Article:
Commenced in January 2007
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Edition: International
Paper Count: 2

Search results for: cholescintigraphy

2 Assessment of the Effect of Orally Administered Itopride on Gall Bladder Ejection Fraction by a Fatty Meal Cholescintigraphy in Patients with Diabetes

Authors: Avani Jain, Hasmukh Jain, S. Shelley, M. Indirani, Shilpa Kalal, Jayakanth Amalachandran

Abstract:

Aim of the Study: To assess the effect of orally administered Itopride on gall bladder ejection fraction by fatty meal cholescintigraphy in patients with diabetes. Materials and Methods: Thirty patients (20 males, 10 females, mean age 46+10 yrs) with history of diabetes mellitus (mean duration 4.8+4.1 yrs, fasting blood glucose level 130+35 mg/dl and 2-hours post-prandial blood glucose level 196+76 mg/dl) and found to have gall bladder dysfunction on fatty-meal stimulated cholescintigraphy were selected for this study. These patients underwent a repeat cholescintigraphy similar to baseline study, with 50 mg of Itopride orally along with fatty meal. Pre- and post-Itopride GBEF were then compared to assess the effect of Itopride on gall bladder contraction. Results: Out of these 30 patients, 2 had dyskinetic, 4 had akinetic, 22 had moderately hypokinetic and the remaining 2 had hypokinetic gall bladder function in the baseline study with > 60% GBEF being taken as the normal value. Mean percentage of GBEF in the baseline study was 32%+13% and the mean percentage of GBEF in the post-Itopride study was 57%+17% with change in mean percentage of GBEF being 24%+21%. GBEF of the “baseline study” was significantly lower as compared to GBEF in the “post-Itopride study” (p < 0.05). Conclusion: Diabetic patients with biliary-type pain often tend to have impaired gallbladder function. Cholescintigraphy with fatty meal-stimulation is a simple, cheap and useful investigation for assessment of gallbladder dysfunction in these patients, before any structural changes occur within the lumen or wall of the gall bladder. Improvement in gallbladder ejection fraction after oral administration of a single dose of Itopride, a newer prokinetic drug with fewer side effects, as assessed by cholescintigraphy, provides enough evidence of future therapeutic response. Administration of Itopride, in therapeutic dosage, therefore may be expected to cause significant improvement in gallbladder ejection fraction and hence prolong stone formation within the gall bladder and also prevent the associated long term complications. Hence, based on scintigraphic evidence, Itopride may be recommended, by clinicians, for management of symptomatic diabetic patients having gallbladder dysfunction.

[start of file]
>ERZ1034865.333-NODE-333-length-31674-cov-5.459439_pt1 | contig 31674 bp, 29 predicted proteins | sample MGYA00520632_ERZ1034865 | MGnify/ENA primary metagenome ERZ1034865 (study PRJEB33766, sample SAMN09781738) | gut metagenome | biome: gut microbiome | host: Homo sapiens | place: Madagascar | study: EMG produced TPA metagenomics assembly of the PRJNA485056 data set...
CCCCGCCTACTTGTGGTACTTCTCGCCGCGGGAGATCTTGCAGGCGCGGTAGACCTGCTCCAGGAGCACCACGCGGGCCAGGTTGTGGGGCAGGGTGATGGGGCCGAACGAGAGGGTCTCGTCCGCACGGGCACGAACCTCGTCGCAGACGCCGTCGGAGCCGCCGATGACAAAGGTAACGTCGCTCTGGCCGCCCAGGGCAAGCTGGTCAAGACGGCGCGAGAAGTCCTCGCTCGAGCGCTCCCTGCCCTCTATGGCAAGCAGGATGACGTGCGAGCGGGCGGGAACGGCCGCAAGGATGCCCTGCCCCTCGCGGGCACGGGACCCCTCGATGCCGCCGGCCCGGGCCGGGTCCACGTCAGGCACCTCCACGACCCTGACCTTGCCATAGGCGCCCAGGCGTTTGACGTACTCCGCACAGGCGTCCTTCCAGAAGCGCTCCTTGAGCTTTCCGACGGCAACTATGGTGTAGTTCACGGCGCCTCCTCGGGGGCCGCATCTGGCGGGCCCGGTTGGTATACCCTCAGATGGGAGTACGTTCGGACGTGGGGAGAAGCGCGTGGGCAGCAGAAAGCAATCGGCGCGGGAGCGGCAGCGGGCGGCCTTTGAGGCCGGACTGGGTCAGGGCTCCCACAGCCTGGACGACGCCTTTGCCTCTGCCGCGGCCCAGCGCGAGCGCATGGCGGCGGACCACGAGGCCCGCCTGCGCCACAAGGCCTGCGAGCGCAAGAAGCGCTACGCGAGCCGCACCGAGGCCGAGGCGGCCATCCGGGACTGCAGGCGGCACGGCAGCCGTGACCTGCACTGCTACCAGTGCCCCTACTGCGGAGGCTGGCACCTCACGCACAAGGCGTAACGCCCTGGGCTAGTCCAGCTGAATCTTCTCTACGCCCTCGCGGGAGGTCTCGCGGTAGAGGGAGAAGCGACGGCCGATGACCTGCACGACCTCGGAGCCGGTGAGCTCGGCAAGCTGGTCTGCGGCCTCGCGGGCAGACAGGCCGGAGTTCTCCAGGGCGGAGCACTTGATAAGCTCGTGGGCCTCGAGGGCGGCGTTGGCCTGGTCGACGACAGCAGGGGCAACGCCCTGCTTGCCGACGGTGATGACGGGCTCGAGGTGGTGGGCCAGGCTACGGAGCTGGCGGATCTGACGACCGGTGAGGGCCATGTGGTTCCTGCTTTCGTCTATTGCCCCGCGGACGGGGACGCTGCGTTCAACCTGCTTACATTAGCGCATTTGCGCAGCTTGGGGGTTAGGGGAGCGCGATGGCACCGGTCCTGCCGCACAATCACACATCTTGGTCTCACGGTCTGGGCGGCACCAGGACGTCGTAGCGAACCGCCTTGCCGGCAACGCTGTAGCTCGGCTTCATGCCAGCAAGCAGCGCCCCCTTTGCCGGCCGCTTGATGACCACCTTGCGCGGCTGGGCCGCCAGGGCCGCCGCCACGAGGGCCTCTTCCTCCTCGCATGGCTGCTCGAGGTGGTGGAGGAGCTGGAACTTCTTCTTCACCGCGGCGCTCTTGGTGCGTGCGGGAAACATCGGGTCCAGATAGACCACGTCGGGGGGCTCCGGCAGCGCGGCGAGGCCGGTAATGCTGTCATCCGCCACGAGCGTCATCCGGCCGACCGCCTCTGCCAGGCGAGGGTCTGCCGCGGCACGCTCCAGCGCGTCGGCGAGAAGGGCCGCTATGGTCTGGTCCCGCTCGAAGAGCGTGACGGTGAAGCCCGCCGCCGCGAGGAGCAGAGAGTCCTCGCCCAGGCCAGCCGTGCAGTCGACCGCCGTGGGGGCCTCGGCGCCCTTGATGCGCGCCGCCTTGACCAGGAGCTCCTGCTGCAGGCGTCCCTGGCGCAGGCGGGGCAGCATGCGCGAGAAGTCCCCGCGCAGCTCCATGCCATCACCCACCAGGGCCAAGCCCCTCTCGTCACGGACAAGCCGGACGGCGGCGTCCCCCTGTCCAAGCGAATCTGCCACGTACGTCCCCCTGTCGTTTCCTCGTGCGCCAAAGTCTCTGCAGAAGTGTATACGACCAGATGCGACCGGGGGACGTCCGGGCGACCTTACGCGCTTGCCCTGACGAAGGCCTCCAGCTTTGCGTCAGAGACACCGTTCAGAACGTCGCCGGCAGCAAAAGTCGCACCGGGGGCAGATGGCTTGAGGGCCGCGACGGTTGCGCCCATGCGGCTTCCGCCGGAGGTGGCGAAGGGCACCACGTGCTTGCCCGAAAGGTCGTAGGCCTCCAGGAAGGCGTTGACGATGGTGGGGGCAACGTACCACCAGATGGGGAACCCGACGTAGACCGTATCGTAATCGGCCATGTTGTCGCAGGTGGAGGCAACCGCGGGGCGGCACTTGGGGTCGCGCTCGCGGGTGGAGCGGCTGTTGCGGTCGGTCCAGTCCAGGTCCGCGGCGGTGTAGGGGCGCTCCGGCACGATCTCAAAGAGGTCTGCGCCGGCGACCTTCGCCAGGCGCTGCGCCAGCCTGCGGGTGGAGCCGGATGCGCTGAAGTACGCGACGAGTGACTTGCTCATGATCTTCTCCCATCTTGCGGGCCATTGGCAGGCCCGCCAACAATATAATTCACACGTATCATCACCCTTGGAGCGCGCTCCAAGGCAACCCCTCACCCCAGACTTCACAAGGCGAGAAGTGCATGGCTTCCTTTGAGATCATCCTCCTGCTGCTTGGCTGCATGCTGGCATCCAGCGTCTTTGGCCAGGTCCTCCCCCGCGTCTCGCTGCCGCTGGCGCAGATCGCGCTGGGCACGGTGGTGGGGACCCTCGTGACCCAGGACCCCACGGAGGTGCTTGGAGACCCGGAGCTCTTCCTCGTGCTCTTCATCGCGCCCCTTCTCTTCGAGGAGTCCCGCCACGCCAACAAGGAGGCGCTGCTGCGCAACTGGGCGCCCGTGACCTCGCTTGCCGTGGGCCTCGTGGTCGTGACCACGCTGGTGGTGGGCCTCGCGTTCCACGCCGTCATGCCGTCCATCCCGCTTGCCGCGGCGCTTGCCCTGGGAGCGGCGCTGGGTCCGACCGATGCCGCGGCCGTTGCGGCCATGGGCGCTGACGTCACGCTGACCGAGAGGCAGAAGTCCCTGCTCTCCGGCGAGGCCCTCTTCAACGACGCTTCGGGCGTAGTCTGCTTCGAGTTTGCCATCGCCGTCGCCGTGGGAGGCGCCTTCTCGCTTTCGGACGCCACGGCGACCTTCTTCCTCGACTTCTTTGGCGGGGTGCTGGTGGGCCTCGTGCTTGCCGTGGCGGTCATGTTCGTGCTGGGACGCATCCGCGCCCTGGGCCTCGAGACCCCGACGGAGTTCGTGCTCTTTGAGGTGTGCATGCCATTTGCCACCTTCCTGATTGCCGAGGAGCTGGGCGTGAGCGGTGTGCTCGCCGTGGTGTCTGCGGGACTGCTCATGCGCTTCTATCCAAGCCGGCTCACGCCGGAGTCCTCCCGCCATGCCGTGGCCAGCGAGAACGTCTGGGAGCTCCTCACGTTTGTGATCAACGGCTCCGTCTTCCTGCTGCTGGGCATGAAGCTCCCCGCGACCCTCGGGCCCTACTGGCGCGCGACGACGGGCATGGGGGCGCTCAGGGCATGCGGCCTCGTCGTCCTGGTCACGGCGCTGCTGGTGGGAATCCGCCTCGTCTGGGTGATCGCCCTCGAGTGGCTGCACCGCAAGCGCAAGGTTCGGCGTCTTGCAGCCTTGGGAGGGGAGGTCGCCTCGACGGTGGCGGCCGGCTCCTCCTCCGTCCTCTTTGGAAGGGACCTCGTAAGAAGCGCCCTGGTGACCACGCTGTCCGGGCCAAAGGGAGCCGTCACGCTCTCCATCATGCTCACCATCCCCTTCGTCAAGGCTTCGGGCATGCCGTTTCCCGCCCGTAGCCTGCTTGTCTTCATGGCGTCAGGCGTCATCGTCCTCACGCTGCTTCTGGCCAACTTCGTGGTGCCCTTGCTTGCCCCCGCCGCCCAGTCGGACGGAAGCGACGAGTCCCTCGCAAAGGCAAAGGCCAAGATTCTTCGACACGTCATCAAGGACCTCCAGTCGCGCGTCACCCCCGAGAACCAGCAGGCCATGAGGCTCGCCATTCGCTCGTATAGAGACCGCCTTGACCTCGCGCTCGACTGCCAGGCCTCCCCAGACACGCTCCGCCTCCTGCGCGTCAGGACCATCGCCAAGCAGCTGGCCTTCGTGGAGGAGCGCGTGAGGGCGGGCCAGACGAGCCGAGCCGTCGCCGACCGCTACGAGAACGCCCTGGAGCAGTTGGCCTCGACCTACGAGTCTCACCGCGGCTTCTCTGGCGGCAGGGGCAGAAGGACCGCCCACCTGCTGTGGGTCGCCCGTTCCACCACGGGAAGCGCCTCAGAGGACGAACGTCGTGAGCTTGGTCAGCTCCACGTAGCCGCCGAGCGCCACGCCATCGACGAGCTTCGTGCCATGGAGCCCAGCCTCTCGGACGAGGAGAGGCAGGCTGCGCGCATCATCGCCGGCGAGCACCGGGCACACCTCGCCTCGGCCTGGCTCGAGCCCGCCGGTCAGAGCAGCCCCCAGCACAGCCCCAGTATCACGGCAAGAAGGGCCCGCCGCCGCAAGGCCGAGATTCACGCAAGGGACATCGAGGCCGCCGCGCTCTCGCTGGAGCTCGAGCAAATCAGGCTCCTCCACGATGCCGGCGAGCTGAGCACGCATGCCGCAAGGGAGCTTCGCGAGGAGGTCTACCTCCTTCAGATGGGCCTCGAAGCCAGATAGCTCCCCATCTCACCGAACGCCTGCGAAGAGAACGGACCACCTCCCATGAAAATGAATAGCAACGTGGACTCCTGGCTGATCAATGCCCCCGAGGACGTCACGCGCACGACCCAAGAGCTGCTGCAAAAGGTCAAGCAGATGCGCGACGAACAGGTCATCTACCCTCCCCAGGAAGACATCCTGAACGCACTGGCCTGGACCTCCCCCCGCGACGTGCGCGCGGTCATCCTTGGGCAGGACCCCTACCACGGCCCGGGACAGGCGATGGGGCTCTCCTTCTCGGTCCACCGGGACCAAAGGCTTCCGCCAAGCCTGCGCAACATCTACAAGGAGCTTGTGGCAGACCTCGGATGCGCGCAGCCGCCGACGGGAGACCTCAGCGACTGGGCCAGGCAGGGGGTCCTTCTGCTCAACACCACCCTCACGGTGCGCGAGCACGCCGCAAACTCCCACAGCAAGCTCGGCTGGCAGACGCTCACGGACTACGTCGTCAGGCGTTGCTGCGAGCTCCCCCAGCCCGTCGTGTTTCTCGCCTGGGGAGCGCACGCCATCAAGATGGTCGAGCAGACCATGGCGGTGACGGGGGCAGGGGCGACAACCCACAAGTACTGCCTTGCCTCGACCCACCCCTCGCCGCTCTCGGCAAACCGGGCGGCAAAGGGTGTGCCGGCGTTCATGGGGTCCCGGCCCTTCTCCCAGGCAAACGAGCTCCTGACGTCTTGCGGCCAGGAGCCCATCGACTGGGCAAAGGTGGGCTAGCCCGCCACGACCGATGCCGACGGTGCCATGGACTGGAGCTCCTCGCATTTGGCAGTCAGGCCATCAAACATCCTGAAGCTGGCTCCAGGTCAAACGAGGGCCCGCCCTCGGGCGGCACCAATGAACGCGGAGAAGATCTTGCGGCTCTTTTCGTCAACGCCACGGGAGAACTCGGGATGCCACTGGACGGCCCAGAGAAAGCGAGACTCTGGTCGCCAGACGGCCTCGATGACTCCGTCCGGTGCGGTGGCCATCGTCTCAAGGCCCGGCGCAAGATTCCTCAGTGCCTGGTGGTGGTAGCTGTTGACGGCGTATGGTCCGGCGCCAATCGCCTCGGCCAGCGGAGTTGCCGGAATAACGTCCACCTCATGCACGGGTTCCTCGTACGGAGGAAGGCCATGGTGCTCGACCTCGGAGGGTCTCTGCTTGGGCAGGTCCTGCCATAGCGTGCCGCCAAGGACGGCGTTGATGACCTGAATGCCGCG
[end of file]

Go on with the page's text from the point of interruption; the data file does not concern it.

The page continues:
Keywords: itopride, gall bladder ejection fraction, fatty meal, cholescintigraphy, diabetes

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1 In-House Fatty Meal Cholescintigraphy as a Screening Tool in Patients Presenting with Dyspepsia

Authors: Avani Jain, S. Shelley, M. Indirani, Shilpa Kalal, Jaykanth Amalachandran

Abstract:

Aim: To evaluate the prevalence of gall bladder dysfunction in patients with dyspepsia using In-House fatty meal cholescintigraphy. Materials & Methods: This study is a prospective cohort study. 59 healthy volunteers with no dyspeptic complaints and negative ultrasound and endoscopy were recruited in study. 61 patients having complaint of dyspepsia for duration of more than 6 months were included. All of them underwent 99mTc-Mebrofenin fatty meal cholescintigraphy following a standard protocol. Dynamic acquisitions were acquired for 120 minutes with an In-House fatty meal being given at 45th minute. Gall bladder emptying kinetics was determined with gall bladder ejection fractions (GBEF) calculated at 30minutes, 45minutes and at 60 minutes (30min, 45min & 60 min). Standardization of fatty meal was done for volunteers. Receiver operating characteristic (ROC) analysis was used assess the diagnostic accuracy of 3 time points (30min, 45min & 60 min) used for measuring gall bladder emptying. On the basis of cut off derived from volunteers, the patients were assessed for gall bladder dysfunction. Results: In volunteers, the GBEF at 30 min was 74.42±8.26 % (mean ±SD), at 45 min was 82.61 ± 6.5 % and at 60 min was 89.37±4.48%, compared to patients where at 30min it was 33.73±22.87%, at 45 min it was 43.03±26.97% and at 60 min it was 51.85±29.60%. The lower limit of GBEF in volunteers at 30 min was 60%, 45 min was 69% and at 60 min was 81%. ROC analysis showed that area under curve was largest for 30 min GBEF (0.952; 95% CI = 0.914-0.989) and that all the 3 measures were statistically significant (p < 0.005). Majority of the volunteers had 74% of gall bladder emptying by 30 minutes; hence it was taken as an optimum cutoff time to assess gall bladder contraction. > 60% GBEF at 30 min post fatty meal was considered as normal and < 60% GBEF as indicative of gall bladder dysfunction. In patients, various causes for dyspepsia were identified: GB dysfunction (63.93%), Peptic ulcer (8.19 %), Gastroesophageal reflux disease (8.19%), Gastritis (4.91%). In 18.03% of cases GB dysfunction coexisted with other gastrointestinal conditions. The diagnosis of functional dyspepsia was made in 14.75% of cases. Conclusions: Gall bladder dysfunction contributes significantly to the causation of dyspepsia. It could coexist with various other gastrointestinal diseases. Fatty meal was well tolerated and devoid of any side effects. Many patients who are labeled as functional dyspeptics could actually have gall bladder dysfunction. Hence as an adjunct to ultrasound and endoscopy, fatty meal cholescintigraphy can also be used as a screening modality in characterization of dyspepsia.

Keywords: in-house fatty meal, choescintigraphy, dyspepsia, gall bladder ejection fraction, functional dyspepsia

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